The mystery of Lebanon's missing thousands

Relatives of those who disappeared during the civil war want answers and hope that a new commission will help

Wadad Halwani's husband was taken just as the family was about to eat lunch in September 1982. Secret police came to their house in Beirut and said they needed to question her husband, Adnan, about a traffic accident. She had no idea it would be the last time she saw him.

Nearly 32 years later, she is still fighting to know what happened. "It's not just about the disappearance of my husband. It's an issue that touches about 17,000 people and their relatives," she said, citing the estimated number of people who went missing during Lebanon's civil war. "It's a national cause."

Later that year, Mrs Halwani co-founded the Committee of the Families of the Missing and Disappeared in Lebanon and has constantly lobbyied the government for answers. Since 2005, a group of women have camped out in a park below Lebanon's parliament. The women carry pictures of their loved ones; their protest tent is a sea of missing faces.

Almost three decades after the start of the Lebanese civil war, some information finally appears to be forthcoming. Last month, the Shura Council, Lebanon's upper house of parliament, ruled that families should be able to obtain copies of all documents from a 2000 commission of inquiry. But more importantly, the ruling finally acknowledged that families have the right to know what happened to their loved ones. Mrs Halwani called it a "large victory" for the relatives of the missing.

There has been resistance from the government, which said that addressing the issue of the disappeared will only reopen old wounds and cause civil strife. The International Center for Transitional Justice, an NGO which seeks accountability for war crimes and human rights abuses, called the country's refusal to face its past "state-sponsored amnesia".

The reason for such a policy is that the perpetrators of such crimes are still in power, argued the MP Ghassan Moukheiber, who tomorrow will submit a bill to set up a national commission for the disappeared. "Many political parties had their own militias, and have been responsible for killing. Many of these people now running Lebanon have their own skeletons in the closet," he said.

Mr Moukheiber hopes the commission will also be able to create a mechanism to deal with the issue of opening up mass graves. Realising the political sensitivity of the subject, NGOs are currently lobbying for protection of the sites. It is estimated that some 17,000 people disappeared during the 1975-90 civil war in which the country was overrun by militias vying for power and more than 150,000 died.

"Maybe it's too early for Lebanon. Maybe we need to wait more," said Justine de Mayo, founder of Act for the Disappeared, an NGO trying to raise awareness of the issue. "But as a society, if we don't address this issue, we can't look towards the future."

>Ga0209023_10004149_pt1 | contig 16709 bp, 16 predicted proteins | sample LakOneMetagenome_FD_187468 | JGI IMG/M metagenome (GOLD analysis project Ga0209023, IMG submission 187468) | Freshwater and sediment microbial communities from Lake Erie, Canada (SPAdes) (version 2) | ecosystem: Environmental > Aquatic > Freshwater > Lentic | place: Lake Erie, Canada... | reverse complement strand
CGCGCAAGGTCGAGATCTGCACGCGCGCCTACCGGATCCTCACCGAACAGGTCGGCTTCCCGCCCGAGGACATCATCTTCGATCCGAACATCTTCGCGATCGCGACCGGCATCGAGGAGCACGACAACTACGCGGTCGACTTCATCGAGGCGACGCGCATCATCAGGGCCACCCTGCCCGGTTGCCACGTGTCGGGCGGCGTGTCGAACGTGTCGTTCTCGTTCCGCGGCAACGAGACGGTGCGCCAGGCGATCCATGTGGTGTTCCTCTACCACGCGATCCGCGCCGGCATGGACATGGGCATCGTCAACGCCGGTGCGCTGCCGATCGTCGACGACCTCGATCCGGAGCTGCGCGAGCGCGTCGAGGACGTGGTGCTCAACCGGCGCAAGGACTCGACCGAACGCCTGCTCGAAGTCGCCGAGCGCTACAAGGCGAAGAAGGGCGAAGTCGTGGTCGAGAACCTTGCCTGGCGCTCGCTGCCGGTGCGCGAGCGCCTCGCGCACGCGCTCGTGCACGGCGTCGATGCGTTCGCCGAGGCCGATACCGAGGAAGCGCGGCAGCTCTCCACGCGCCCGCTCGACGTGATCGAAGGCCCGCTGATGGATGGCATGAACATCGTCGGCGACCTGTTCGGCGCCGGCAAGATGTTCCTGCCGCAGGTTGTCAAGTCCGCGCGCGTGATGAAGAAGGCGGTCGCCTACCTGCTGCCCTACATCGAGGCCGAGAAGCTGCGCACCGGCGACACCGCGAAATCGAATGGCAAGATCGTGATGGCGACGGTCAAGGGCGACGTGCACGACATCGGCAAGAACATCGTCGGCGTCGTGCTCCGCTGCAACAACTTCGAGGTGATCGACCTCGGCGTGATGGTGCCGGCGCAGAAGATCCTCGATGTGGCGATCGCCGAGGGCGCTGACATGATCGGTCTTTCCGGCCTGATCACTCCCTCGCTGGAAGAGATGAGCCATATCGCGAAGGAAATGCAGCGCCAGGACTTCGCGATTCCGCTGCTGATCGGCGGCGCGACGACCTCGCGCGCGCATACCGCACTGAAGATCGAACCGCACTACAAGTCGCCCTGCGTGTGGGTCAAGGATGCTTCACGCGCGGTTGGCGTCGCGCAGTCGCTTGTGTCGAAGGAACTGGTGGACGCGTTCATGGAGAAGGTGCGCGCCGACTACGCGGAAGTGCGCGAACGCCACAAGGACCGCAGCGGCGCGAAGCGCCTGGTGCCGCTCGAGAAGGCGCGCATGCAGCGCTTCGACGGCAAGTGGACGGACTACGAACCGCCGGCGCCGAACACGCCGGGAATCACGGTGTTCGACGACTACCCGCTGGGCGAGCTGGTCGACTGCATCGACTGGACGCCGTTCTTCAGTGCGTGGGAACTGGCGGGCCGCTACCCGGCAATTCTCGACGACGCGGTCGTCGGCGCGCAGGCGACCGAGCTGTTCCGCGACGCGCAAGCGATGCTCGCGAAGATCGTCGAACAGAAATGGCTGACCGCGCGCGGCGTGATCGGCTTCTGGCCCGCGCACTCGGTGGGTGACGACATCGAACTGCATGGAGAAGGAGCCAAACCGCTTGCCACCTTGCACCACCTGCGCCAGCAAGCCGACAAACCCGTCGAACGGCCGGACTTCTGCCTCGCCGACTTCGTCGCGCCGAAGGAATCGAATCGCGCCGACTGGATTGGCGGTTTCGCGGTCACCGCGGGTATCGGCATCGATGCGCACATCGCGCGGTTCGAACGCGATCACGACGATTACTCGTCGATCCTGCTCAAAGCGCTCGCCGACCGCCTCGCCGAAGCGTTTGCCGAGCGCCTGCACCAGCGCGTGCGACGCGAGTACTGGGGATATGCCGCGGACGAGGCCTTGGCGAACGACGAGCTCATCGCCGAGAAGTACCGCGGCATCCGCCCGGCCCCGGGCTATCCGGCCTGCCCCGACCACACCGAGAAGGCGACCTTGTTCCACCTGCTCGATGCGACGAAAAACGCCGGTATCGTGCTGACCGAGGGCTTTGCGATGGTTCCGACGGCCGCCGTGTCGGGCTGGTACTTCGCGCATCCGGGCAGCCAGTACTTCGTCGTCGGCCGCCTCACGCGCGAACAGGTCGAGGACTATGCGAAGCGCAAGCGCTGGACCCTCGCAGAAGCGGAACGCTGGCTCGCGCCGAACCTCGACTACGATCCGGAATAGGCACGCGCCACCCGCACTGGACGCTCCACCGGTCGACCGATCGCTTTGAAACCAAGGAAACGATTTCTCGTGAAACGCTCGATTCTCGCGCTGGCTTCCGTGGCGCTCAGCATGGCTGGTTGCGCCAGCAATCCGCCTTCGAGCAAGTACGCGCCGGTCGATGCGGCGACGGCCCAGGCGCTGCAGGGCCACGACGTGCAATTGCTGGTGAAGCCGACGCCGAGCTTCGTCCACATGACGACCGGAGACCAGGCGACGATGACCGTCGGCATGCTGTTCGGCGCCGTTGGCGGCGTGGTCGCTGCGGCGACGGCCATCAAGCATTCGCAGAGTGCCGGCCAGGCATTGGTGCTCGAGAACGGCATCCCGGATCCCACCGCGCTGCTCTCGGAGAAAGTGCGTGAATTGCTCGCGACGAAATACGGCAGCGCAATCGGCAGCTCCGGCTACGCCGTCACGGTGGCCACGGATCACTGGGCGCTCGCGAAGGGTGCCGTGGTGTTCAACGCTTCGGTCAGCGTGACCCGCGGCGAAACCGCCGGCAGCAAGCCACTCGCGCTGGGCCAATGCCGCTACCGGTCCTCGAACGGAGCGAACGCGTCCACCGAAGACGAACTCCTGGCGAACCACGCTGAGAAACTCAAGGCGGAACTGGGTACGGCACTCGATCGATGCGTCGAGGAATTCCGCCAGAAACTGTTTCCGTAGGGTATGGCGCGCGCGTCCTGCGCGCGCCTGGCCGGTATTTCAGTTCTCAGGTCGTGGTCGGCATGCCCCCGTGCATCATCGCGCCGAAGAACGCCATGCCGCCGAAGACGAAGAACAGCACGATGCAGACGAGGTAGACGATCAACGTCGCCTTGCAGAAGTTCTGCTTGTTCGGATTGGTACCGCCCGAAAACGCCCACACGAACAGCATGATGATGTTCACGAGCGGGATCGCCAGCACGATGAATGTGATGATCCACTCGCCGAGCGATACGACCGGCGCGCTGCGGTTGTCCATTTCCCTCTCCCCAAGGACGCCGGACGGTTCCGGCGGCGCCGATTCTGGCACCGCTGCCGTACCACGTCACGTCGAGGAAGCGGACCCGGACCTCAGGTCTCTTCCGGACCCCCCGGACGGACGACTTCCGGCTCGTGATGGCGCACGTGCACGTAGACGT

The government never conducted an official investigation into the civil war. The 2000 commission, composed solely of security personnel, issued only a two-page report. It said there were only 2,046 missing – all presumed dead – and advised families to declare that their relatives had died. The government has been encouraging relatives to move on since 1995, when it created the possibility to declare those missing for more than four years as legally deceased. But many feel that registering their loved ones as dead means they will never find out what happened.

Those most optimistic about a possible return of their loved ones are the relatives of between 300 and 600 Lebanese who disappeared after being detained in Syria. Relatives are convinced they are languishing in prison in Syria, now caught up in the new wave of disappeared being created by the Syrian crisis.

Some have resorted to paying for tip-offs. Marie Mansourati said she had spent $200,000 (£120,000) on finding her son Daniel. He was abducted when the family was visiting Damascus in 1992, two years after the civil war ended. The 30-year-old had been a member of a Christian militia, whose leader confirmed to Mrs Mansourati that he was in custody in Syria. She pays up to $500 a time for information, but is always disappointed: "When the thieves go, the liars arrive. When the liars go, the thieves arrive."

However, she refuses to give up hope, despite several reports that her son died in the 1990s. "He is alive and in prison in Syria," she insisted. "I am sure he is alive."

Start your day with The Independent, sign up for daily news emails
Life and Style
Fans line up at the AVNs, straining to capture a photo of their favourite star
life Tim Walker asks how much longer it can flesh out an existence
Life and Style
Every minute of every day, Twitter is awash with anger as we seek to let these organisations know precisely what we think of them